The first shark conservation proposal at CITES has been defeated. This was not a proposed appendix II listing that I wrote about yesterday, but rather a nonbinding measure that “called for increased transparency in the shark trade and more research into the threat posed to sharks by illegal fishing” (from the AP article linked to above). If a non-binding measure that doesn’t actually ban any trade in shark products can’t pass, that’s not a good sign. Why did some countries vote against this non-binding measure to support research and increase transparency?
“China and Russia argued that shark populations aren’t suffering. Japan insisted that current measures in place are more than adequate. Developing countries like Libya and Morocco complained that any effort to protect sharks would damage the economies of poor fishing nations and burden them with expensive enforcement requirements” (also from the AP article linked to above).
Let’s break down these arguments.
1) Shark populations aren’t suffering. That’s patently ridiculous. All the scientific evidence points to large declines in the populations of many species of sharks. Fisheries landings in legally-managed shark fisheries are falling (or have already fallen so far that the fishery has been abandoned). Fishery-independent monitoring surveys worldwide show large declines in shark populations. It’s pretty hard for me to take someone seriously if their argument is that “sharks are doing just fine, they don’t need any protection”.
2) Current protection measures are adequate. See above. If populations of so many species are declining this rapidly, current protection measures are not adequate. Also, what protection measures is Japan referencing? In large parts of the world, there aren’t any.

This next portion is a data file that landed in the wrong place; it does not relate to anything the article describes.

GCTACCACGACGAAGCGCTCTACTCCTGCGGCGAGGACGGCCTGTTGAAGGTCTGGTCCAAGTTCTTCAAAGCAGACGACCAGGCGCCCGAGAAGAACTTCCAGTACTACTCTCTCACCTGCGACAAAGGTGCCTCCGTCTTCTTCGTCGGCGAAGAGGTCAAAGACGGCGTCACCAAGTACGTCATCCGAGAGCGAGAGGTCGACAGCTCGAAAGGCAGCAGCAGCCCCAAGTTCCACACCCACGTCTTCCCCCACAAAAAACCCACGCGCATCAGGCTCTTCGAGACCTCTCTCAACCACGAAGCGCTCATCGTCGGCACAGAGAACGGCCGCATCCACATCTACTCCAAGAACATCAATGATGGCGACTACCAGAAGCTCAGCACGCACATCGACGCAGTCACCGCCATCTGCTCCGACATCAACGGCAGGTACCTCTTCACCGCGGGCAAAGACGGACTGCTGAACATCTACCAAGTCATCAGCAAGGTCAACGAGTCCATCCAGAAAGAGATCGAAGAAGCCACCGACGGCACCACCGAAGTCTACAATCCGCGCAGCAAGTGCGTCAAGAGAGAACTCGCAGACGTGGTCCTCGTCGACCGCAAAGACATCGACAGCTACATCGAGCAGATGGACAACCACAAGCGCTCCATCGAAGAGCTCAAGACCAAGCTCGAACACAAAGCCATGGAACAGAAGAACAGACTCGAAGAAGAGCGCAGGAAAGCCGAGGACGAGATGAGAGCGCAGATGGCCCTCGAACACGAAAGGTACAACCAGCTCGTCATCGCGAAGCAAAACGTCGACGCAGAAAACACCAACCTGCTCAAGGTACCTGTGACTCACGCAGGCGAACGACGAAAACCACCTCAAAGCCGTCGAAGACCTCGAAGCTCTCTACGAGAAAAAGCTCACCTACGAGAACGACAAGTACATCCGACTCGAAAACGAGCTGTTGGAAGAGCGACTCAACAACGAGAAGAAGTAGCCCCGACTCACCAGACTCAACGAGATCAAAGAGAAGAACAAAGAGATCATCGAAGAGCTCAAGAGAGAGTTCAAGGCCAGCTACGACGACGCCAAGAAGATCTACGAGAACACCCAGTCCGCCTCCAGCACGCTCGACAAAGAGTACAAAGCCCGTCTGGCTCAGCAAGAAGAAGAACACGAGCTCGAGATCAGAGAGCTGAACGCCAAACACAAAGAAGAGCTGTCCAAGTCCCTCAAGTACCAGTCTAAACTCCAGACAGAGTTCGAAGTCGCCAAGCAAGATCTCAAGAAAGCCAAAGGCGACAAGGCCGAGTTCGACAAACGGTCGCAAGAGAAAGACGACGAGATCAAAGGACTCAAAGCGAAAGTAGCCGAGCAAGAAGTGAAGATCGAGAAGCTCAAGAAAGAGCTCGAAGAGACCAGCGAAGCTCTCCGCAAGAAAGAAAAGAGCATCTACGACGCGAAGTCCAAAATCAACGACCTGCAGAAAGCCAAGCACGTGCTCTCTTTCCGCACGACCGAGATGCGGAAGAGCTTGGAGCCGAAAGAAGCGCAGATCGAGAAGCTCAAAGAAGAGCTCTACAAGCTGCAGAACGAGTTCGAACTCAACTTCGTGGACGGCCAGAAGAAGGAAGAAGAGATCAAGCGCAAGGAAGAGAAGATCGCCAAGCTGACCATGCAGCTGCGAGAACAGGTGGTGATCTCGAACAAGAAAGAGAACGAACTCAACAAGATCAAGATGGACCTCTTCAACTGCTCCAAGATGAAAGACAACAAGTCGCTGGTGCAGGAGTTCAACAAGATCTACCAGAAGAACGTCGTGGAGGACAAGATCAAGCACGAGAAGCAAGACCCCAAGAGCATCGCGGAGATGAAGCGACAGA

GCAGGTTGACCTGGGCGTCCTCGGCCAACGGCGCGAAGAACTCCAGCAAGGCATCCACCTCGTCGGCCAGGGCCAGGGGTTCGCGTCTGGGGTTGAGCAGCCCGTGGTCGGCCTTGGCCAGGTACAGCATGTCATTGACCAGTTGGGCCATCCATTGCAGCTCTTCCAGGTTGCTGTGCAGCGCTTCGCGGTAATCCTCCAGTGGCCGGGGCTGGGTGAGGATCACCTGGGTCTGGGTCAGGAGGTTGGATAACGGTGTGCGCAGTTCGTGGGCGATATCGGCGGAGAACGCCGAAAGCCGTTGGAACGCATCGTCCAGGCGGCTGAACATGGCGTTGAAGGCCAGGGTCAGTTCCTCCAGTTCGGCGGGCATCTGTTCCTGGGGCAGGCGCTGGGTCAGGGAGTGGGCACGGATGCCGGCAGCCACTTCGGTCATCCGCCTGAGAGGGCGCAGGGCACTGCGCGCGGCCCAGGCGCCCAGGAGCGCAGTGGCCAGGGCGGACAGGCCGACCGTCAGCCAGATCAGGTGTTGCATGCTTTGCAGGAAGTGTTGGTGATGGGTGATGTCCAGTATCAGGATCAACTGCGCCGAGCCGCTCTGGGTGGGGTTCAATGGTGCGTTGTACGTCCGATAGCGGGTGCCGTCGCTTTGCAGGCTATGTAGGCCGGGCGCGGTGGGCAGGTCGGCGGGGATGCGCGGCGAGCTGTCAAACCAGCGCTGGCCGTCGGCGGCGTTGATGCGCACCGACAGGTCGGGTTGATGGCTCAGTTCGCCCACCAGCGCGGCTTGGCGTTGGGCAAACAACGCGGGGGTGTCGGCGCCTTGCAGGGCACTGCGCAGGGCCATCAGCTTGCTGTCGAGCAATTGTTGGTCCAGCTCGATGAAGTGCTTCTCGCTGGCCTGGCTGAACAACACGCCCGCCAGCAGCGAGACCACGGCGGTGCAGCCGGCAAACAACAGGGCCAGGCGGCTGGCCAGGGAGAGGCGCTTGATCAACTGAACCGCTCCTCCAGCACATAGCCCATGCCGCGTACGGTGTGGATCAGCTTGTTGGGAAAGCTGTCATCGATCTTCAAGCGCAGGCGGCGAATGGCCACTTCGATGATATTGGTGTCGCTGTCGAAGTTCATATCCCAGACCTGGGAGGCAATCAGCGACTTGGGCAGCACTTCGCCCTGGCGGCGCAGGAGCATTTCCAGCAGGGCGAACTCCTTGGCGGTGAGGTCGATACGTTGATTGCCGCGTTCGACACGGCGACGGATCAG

3) Protecting sharks hurts poor fishermen. I actually agree with this one. Lots of desperately poor people around the world are able to feed their families as a result of fishing for sharks, and without that income, they will be in big trouble. However, the loss of sharks can destabilize food chains which can hurt even more fishermen, and lack of management will mean that this source of income will disappear soon anyway. Also, you can basically use this argument against any conservation effort.
4) Here’s a final thought. This proposal was for a non-binding resolution to study how illegal fishing hurts sharks and to call for transparency in the shark finning trade and didn’t actually affect legal shark commerce in any way whatsoever, which makes the arguments used by these nations to counter it a little bizarre. Either these countries were practicing their arguments against the appendix II listings I wrote about yesterday, or they are actually claiming that we shouldn’t interfere with a large-scale illegal and behind-closed-doors fishing industry on the basis of jobs. I’m sorry, but as sympathetic as I am to the plight of the fishermen in today’s heavily-regulated ocean, you just can’t convince me that we shouldn’t try to stop illegal and unregulated fishing.
UPDATE: Lesley Rochat has the final votes tallied on this proposal:
“Supporters included South Africa, the EU, and the USA, but the vote results were 52 in favour, 36 against and 11 abstentions, thus missing the two-thirds required to be accepted, and so the document was rejected.”
UPDATE: A statement from Marie Levine, the President of the Shark Research Institute:
“The document defeated yesterday was an overview of shark species of concern to the parties drafted by the animals committee in 2007, The debate was useful because it spotlighted those parties who may oppose the shark proposals and they voiced their concerns about current species under consideration. This allows us to address their concerns before the vote on the shark proposals. We are still optimistic.”